Without good conservation practices, the activities we all enjoy outdoors are at risk. Without habitat protection and efforts to maintain and grow healthy wildlife populations, the hunting and fishing opportunities we hope to share with the next generation may not be there.”

Ward Burton

Burton stridently believes that hunters and anglers are the original conservationists, emphasizing the ethical responsibility of stewardship for future generations. He underscores the interconnectedness of habitat conservation, wildlife populations, and outdoor recreation, emphasizing the need for collective action in safeguarding natural resources.

Today, he finds the most joy in sharing these experiences with his children and grandchildren, passing down cherished traditions and values.

With this focus on education and outreach, Burton strives to inspire the next generation of conservationists, urging sportsmen and women to serve as role models and foster a love for the outdoors. He believes that by sharing the joys of nature and instilling a sense of responsibility, future generations will carry forward the legacy of conservation.

“You really need to let them experience the joys, the adventures, and the challenges. It’s through those experiences that they’ll develop a passion for nature and wildlife. I had the great benefit of my grandfather as a very, very strong role model in my life. My mom and dad gave me a lot of freedom as a child. Maybe too much! Once they got used to me not coming in right after dark, they knew I was okay and that I was out in the forest or in the woods. It’s from this that I developed my passion for conservation.”

Looking ahead, Burton remains committed to expanding his conservation efforts, advocating for policy changes, and fostering partnerships to protect natural habitats. His unwavering dedication to conservation serves as a beacon of hope for the future of wildlife and outdoor enthusiasts alike.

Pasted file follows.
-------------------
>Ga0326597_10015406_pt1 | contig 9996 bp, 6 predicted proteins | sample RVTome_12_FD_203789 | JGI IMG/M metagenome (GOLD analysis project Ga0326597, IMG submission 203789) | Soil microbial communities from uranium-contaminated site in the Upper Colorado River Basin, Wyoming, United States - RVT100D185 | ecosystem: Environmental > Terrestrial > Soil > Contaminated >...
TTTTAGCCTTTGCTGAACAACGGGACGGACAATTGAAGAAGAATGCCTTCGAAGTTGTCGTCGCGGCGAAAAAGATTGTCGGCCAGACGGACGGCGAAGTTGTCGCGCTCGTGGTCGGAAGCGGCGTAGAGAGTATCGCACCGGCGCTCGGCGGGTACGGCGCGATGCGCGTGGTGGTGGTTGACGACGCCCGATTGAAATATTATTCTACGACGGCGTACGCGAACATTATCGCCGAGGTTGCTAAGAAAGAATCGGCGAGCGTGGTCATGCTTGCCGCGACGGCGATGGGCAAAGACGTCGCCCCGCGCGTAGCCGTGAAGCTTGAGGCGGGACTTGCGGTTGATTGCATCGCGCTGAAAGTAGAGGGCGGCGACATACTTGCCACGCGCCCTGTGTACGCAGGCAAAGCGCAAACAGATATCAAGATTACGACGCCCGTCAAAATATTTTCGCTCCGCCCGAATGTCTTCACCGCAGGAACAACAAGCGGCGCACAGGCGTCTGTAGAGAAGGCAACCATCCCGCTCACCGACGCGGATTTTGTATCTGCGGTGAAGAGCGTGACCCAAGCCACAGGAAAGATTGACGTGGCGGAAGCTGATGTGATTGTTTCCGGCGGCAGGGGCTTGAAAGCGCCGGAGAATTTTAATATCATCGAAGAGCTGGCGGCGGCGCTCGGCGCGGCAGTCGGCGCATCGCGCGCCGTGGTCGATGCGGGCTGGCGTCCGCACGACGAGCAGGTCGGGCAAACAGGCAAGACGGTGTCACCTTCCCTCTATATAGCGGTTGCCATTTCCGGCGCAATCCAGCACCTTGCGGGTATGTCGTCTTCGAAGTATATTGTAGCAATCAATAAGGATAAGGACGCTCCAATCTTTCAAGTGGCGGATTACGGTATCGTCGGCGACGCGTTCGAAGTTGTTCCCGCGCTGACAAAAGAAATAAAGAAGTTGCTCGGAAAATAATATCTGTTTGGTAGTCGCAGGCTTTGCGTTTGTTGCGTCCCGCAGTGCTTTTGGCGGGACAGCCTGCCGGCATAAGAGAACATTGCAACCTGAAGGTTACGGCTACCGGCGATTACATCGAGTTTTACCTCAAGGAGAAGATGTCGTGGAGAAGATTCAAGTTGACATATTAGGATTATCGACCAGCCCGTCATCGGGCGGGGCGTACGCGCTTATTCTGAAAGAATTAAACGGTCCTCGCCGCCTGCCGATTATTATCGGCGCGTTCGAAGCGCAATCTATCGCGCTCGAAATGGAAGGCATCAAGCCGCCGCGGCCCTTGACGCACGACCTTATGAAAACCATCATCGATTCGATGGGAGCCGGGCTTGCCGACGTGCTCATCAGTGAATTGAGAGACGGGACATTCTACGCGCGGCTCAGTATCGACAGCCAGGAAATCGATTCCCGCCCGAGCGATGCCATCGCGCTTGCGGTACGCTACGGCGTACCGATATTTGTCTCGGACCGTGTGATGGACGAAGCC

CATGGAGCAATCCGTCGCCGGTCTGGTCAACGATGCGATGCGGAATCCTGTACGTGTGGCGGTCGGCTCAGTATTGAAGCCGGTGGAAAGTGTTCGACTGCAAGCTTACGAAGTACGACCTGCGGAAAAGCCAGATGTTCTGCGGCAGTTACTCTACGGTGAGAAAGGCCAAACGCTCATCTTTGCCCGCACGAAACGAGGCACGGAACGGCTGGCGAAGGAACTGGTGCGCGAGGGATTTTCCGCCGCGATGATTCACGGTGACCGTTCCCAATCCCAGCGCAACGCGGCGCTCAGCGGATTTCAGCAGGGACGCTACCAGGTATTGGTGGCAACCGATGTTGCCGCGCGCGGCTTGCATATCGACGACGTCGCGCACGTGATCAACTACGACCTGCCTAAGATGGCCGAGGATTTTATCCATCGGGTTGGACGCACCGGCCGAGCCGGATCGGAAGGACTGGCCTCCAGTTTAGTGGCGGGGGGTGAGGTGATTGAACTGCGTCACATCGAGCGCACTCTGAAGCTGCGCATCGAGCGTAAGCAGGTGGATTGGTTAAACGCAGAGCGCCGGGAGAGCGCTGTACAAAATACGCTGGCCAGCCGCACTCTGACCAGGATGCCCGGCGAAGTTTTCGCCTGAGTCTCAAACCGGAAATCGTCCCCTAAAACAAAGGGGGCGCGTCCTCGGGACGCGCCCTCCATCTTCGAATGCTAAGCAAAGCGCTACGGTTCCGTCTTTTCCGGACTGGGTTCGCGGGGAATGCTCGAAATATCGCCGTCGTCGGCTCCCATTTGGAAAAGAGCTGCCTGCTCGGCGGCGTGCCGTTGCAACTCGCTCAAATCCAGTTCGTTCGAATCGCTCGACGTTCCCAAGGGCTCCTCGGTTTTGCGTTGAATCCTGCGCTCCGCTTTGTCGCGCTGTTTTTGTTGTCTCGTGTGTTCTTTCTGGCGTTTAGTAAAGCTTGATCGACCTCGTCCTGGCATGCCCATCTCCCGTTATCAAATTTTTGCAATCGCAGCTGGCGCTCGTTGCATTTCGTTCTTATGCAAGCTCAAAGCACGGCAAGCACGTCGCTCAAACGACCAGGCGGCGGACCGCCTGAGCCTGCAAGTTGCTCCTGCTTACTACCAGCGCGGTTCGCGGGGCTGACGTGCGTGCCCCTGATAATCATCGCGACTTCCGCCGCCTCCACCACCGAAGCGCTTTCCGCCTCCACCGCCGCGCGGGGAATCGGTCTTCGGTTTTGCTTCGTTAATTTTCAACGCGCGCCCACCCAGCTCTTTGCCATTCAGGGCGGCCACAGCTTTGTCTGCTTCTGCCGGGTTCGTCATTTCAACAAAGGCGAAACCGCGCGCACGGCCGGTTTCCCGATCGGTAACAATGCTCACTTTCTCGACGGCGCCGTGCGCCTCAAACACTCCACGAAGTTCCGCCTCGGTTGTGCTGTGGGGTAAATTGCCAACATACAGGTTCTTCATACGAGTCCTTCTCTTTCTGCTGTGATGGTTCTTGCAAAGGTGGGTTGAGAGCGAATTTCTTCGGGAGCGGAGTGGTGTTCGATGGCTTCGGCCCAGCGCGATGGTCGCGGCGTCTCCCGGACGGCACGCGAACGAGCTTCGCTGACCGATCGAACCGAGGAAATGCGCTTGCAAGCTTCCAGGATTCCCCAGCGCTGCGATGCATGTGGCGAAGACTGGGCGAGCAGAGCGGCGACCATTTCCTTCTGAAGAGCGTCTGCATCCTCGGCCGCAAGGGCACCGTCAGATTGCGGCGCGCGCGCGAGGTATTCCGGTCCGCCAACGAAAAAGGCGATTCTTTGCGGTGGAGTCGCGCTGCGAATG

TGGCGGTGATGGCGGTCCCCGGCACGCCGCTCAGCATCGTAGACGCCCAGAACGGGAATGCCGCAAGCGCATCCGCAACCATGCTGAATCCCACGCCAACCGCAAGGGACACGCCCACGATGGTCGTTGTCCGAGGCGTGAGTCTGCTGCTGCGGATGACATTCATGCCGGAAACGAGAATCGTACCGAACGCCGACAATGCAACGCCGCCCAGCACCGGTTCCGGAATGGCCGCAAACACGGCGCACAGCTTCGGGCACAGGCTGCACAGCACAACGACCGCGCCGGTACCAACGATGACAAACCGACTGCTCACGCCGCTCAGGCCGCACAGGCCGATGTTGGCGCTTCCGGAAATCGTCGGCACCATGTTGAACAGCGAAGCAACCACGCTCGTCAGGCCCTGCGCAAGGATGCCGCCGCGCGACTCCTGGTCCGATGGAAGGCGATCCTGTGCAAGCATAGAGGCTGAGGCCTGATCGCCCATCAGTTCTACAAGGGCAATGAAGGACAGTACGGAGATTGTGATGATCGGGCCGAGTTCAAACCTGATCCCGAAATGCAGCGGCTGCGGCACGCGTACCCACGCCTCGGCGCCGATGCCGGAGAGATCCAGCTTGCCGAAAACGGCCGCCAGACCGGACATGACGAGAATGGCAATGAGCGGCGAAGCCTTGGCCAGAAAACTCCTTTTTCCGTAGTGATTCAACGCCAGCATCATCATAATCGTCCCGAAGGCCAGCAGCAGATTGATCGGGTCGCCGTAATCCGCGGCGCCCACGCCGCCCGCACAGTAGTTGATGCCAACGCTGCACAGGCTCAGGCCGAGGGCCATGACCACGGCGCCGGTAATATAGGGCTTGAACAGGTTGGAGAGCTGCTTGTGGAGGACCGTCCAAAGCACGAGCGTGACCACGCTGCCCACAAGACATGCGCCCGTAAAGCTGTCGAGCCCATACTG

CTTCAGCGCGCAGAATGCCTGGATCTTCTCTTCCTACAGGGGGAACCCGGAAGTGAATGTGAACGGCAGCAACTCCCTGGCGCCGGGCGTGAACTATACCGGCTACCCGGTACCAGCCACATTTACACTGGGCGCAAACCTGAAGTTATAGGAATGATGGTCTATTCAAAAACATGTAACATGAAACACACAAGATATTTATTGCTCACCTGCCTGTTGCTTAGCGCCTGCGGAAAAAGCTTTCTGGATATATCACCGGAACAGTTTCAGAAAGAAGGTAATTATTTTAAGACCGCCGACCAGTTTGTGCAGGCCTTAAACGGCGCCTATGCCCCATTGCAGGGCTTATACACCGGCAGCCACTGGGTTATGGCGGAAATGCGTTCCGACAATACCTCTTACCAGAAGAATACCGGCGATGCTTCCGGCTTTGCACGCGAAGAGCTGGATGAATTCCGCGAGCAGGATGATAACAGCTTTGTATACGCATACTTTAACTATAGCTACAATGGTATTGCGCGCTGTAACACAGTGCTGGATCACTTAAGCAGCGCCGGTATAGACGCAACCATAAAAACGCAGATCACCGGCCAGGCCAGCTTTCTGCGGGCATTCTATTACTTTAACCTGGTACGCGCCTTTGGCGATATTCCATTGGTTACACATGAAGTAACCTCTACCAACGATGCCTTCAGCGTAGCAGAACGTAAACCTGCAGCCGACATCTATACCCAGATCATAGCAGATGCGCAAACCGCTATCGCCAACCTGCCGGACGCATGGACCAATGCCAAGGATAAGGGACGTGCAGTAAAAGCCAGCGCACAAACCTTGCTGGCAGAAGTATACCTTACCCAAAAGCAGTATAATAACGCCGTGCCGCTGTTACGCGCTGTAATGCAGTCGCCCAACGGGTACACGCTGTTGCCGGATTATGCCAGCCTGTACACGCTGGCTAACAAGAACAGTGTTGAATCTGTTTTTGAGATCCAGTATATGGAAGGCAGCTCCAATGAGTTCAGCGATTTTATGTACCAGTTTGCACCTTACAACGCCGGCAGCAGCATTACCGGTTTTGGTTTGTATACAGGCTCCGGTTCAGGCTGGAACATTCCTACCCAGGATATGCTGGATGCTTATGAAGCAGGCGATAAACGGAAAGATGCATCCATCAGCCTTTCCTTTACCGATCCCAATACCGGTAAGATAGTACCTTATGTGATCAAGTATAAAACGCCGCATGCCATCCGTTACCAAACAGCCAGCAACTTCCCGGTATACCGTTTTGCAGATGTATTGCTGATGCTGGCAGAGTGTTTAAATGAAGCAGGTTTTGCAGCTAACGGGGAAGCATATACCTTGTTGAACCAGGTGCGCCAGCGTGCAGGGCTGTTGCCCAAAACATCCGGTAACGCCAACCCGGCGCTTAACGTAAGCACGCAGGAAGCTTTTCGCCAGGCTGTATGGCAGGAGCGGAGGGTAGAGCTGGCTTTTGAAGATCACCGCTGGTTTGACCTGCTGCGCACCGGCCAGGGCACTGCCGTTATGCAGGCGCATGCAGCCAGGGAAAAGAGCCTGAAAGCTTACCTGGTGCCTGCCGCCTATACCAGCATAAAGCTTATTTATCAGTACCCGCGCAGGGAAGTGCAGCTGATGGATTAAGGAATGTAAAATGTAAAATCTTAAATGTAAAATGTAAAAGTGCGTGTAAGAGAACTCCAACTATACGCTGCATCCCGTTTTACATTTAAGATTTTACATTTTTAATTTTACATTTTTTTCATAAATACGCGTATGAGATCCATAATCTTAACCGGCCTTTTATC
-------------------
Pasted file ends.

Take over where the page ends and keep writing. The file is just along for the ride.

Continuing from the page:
Do you know someone “In the Arena” who should be featured here? Email us at info@trcp.org


The TRCP is your no-B.S. resource for all things conservation. In our weekly Roosevelt Report, you’ll receive the latest news on emerging habitat threats, legislation and proposals on the move, public land access solutions we’re spearheading, and opportunities for hunters and anglers to take action. Sign up now.

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April 11, 2024

BLM’s Western Solar Plan Puts Western Big Game Herds at Risk 

Solar goals can be achieved & wildlife habitat conserved through modified BLM proposal 

Some of the most iconic western hunts occur on Bureau of Land Management acres. Think about Wyoming pronghorn, Arizona mule deer, Nevada bighorn sheep. If you’ve ever experienced or dreamed of these hunts, you’ll be interested in the possible placement of millions of acres of solar panels. 



In January, the Bureau of Land Management released a draft plan that—when completed—will guide utility-scale solar development on federal public lands. The BLM administers 245 million acres, primarily in 11 western states and Alaska. The draft is an anticipated update of BLM’s 2012 Western Solar Plan that, when finalized, will identify areas in Arizona, California, Colorado, Idaho, Montana, Nevada, New Mexico, Oregon, Utah, Washington, and Wyoming that will be made available for utility-scale solar across the region. The updated plan is viewed by the Administration as a key step toward deploying 25 GW of renewable energy on public lands by 2025 and achieving a 100 percent clean electricity grid by 2035.  

The Theodore Roosevelt Conservation Partnership recognizes the need for renewable energy sources, and we believe that development must be thoughtfully planned so that it does not adversely impact crucial fish and wildlife habitats and valued hunting and fishing areas. Utility-scale solar generating facilities are high-fenced to exclude both people and wildlife, creating a solid barrier to big game movements. For this reason, improperly sited facilities pose a disproportionate risk to migratory big game species and could be catastrophic for big game herds if located in the wrong place. Since the earliest stages of the Western Solar Plan revision, TRCP and other hunting and fishing organizations have requested that the BLM exclude big game migration corridors and winter range from areas available for utility-scale development.  



Americans can have both renewable energy and robust wildlife populations, but deliberate steps must be taken now to ensure that future. The preferred alternative in the draft plan (Alternative 3) identifies 22 million acres of your public lands to be made available for solar energy development, including 1.8 million acres of migration corridors and 4 million acres of winter range for some of the West’s most well-known big game herds and hunting destinations. Storied mule deer herds like the Paunsaugunt in Utah, the Kaibab in Arizona, and the Wyoming Range could suffer if this proposal is not modified.